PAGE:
On Sunday, October 30th, I ran the Marine Corps Marathon in Washington, DC.

Call it a “runner’s high,” or chalk it up to trying to distract myself from my painful feet, but I spent much of those five-plus hours in deep philosophical thought.  I thought about the courage of our military, as I studied the faces and dates of too-short lives emblazoned on the backs of so many runners.  I thought about the dedication of the spectators, who not only waited for several chilly hours to catch a 10-second view of their runner, but also propelled 19,999 other runners to the finish with their motivating and humorous signs.  My favorite:  “26.2 miles?  Because 26.3 would just be crazy!!”

Inevitably, I also thought about my work as a CFP® professional.  I’ve always enjoyed helping clients help themselves when it comes to financial security, but last Sunday, I found myself needing my own advice.  I realized that getting through a marathon is not all that different from successfully navigating the long-distance journey we call life.  So here’s what Eleanor the financial planner told Eleanor the runner, as together we paced through the 26.2 (but not 26.3!) miles.

Long-term goals are important, but so, too, are the shorter-term goals:

There are times when the long-term goal – be it finishing a marathon or getting that retirement account adequately funded – just seems too distant or too overwhelming.  I certainly felt that way at mile 18, and so, I expect, do younger adults trying to pay off debt and raise a family, or older Americans watching their stalled 401(k) balances in a stagnant economy.  At times like these, it may be best to focus on more manageable short-term goals:  getting the highest interest rate debt paid off, working for a year or two longer than you planned, keeping up the pace to the next water stop.  Short-term progress has a way of accumulating into long-term success.

Expect, and plan for, setbacks.

From my vantage as a marathoner, these setbacks appeared as training injuries (bad knee, followed by sciatic pain), blistered feet on marathon day, and the potential for terrible weather.  I prepared for these by extending my training to include downtime, carrying moleskin on my run, and not trying to be a hero.  I told myself if it rained or snowed on race day (as it had the day before), I would wait till next year and try again.  These same precautions, in the context of financial planning, translate to:  starting your financial planning early, even before you think you need it; getting all the appropriate insurance coverage for your assets and income; and being prepared to revise your goals and strategies in the face of adverse circumstances.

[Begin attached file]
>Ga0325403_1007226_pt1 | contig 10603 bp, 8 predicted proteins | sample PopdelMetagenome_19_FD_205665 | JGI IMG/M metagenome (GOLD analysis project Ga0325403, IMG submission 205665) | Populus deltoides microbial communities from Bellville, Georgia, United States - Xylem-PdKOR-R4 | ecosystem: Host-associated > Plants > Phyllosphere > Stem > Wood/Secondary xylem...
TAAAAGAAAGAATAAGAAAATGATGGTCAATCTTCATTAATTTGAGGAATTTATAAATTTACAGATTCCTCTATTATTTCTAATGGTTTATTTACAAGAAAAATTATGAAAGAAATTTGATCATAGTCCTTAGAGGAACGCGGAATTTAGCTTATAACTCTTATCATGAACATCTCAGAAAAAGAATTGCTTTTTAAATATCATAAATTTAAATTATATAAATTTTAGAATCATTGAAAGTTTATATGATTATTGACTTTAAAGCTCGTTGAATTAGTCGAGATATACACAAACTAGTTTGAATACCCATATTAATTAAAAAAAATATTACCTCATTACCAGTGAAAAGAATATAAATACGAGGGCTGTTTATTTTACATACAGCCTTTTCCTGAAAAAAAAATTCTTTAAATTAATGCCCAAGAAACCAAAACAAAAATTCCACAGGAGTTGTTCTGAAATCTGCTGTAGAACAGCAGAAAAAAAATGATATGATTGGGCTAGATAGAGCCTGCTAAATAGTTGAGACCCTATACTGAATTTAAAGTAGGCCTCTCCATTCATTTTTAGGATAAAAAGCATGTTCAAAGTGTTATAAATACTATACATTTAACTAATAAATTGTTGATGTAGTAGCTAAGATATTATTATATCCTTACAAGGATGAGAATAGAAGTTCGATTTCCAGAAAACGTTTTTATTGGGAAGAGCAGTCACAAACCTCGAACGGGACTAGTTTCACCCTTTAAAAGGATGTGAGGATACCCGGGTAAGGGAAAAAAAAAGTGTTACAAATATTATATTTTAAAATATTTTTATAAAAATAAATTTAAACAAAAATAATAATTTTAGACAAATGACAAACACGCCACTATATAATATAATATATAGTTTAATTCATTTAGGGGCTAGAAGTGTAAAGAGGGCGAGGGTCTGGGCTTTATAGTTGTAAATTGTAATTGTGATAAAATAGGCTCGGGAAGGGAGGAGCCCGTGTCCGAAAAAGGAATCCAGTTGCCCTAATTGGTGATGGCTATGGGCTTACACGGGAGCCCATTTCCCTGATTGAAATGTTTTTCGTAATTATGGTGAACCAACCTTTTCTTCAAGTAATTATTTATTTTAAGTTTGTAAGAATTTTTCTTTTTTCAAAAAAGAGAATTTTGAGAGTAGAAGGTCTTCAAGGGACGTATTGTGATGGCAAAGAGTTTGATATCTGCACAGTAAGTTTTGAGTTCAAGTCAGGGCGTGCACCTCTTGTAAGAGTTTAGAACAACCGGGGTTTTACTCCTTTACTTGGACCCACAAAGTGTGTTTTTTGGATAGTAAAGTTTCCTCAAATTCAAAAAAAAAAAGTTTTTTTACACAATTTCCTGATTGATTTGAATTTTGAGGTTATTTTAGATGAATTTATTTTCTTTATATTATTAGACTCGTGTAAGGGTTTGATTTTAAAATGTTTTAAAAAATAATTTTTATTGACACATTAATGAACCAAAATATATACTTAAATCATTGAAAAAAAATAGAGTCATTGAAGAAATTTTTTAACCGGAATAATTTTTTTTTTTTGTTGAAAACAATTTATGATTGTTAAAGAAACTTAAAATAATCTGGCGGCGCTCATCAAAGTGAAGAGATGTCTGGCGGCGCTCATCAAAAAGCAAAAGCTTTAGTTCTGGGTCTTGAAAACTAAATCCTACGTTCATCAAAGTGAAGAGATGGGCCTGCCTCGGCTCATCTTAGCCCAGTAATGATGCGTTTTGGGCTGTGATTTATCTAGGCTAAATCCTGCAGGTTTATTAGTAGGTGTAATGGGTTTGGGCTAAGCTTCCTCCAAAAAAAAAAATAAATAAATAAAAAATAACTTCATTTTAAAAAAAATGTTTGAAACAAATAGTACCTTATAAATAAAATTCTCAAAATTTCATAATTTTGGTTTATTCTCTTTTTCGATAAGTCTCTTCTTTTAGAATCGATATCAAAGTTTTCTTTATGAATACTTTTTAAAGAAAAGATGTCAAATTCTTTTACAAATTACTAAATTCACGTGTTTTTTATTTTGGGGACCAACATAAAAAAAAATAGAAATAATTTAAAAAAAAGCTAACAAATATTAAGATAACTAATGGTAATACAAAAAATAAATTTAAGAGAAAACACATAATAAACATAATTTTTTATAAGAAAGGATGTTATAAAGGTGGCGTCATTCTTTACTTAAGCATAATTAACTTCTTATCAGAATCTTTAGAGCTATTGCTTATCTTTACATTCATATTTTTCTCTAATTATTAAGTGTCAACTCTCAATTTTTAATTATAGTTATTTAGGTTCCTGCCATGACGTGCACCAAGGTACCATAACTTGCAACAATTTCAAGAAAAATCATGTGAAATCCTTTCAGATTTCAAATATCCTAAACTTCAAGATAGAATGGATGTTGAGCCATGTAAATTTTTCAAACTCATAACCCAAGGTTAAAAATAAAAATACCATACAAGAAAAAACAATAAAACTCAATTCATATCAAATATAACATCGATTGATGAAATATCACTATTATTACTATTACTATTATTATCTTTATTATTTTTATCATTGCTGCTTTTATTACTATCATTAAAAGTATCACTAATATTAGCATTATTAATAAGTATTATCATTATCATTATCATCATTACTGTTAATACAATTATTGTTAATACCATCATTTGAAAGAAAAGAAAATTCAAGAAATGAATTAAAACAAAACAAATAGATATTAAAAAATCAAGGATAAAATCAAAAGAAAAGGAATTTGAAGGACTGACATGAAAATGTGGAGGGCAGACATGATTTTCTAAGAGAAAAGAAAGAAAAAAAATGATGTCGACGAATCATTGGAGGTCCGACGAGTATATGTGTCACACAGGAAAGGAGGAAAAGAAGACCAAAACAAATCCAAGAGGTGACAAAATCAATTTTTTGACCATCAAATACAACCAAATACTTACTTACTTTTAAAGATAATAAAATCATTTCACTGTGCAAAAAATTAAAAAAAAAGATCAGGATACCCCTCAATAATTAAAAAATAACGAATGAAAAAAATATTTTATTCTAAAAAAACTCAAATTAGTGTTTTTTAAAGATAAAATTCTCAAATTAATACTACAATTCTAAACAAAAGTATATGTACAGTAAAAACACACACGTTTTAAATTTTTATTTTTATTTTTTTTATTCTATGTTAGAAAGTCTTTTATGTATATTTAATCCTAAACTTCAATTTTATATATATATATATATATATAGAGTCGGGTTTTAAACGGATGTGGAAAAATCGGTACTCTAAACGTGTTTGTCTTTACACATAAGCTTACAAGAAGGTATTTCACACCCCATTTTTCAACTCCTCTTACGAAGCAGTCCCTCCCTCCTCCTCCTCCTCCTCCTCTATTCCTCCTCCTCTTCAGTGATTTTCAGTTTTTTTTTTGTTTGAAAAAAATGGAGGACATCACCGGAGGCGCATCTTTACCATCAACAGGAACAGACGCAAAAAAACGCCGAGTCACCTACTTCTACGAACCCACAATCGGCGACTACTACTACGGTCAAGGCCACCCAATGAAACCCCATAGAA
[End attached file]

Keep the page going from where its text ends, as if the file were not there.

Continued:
Success is all about budgeting.

Only in a never-land of infinite energy and limitless resources is it possible to ignore the necessity of budgeting.  For the rest of us – runners, couch potatoes, employees, retirees – we have to pay attention to the basic physics of what comes in and what goes out.  If outflow exceeds inflow for too long a period, you will hit the proverbial wall.  For the marathoner, this happens when she starts the course too fast, or fails to take in enough hydration and calories along the way.  For those hoping one day to retire, or educate their kids, or leave a financial legacy, this happens when they spend everything as soon as they get it, or worse, spend it ahead of getting it.  It’s extremely difficult, if not impossible, to recover from these situations.  Unfortunately, no one was offering me an energy advance at mile 20, just as there are few commercial loans to help out-of-pocket retirees make it to the end of their lives.

It wasn’t until the finish of my run that I discovered the most powerful similarity of all between marathoning and financial planning:  once you have done it, you’ll feel like a million dollars!  Do the financial part, and you may in fact someday have that million dollars.  It all begins with that first intentional step.